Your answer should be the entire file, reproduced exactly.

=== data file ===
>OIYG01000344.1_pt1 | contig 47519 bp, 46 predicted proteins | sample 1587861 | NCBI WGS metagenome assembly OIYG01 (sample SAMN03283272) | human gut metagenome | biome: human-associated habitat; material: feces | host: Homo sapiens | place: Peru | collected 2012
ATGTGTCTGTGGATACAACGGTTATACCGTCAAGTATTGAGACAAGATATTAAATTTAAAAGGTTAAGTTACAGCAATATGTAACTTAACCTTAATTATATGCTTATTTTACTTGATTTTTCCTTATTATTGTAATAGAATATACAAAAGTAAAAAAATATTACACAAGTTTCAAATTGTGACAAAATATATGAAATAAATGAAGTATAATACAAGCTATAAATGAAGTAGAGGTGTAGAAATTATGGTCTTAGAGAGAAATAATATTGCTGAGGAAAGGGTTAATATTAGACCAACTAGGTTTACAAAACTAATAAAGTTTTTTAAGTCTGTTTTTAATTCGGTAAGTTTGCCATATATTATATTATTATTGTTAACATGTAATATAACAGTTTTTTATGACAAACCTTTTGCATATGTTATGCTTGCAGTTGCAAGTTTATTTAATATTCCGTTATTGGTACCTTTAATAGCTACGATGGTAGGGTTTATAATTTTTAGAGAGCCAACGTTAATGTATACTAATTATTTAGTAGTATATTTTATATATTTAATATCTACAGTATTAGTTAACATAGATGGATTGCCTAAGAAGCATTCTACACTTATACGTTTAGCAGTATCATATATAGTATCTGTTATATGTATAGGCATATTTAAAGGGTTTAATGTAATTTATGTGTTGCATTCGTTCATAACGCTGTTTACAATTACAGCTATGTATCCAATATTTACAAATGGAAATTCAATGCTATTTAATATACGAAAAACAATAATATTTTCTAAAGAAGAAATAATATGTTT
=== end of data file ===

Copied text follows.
>OIYG01000344.1_pt1 | contig 47519 bp, 46 predicted proteins | sample 1587861 | NCBI WGS metagenome assembly OIYG01 (sample SAMN03283272) | human gut metagenome | biome: human-associated habitat; material: feces | host: Homo sapiens | place: Peru | collected 2012
ATGTGTCTGTGGATACAACGGTTATACCGTCAAGTATTGAGACAAGATATTAAATTTAAAAGGTTAAGTTACAGCAATATGTAACTTAACCTTAATTATATGCTTATTTTACTTGATTTTTCCTTATTATTGTAATAGAATATACAAAAGTAAAAAAATATTACACAAGTTTCAAATTGTGACAAAATATATGAAATAAATGAAGTATAATACAAGCTATAAATGAAGTAGAGGTGTAGAAATTATGGTCTTAGAGAGAAATAATATTGCTGAGGAAAGGGTTAATATTAGACCAACTAGGTTTACAAAACTAATAAAGTTTTTTAAGTCTGTTTTTAATTCGGTAAGTTTGCCATATATTATATTATTATTGTTAACATGTAATATAACAGTTTTTTATGACAAACCTTTTGCATATGTTATGCTTGCAGTTGCAAGTTTATTTAATATTCCGTTATTGGTACCTTTAATAGCTACGATGGTAGGGTTTATAATTTTTAGAGAGCCAACGTTAATGTATACTAATTATTTAGTAGTATATTTTATATATTTAATATCTACAGTATTAGTTAACATAGATGGATTGCCTAAGAAGCATTCTACACTTATACGTTTAGCAGTATCATATATAGTATCTGTTATATGTATAGGCATATTTAAAGGGTTTAATGTAATTTATGTGTTGCATTCGTTCATAACGCTGTTTACAATTACAGCTATGTATCCAATATTTACAAATGGAAATTCAATGCTATTTAATATACGAAAAACAATAATATTTTCTAAAGAAGAAATAATATGTTT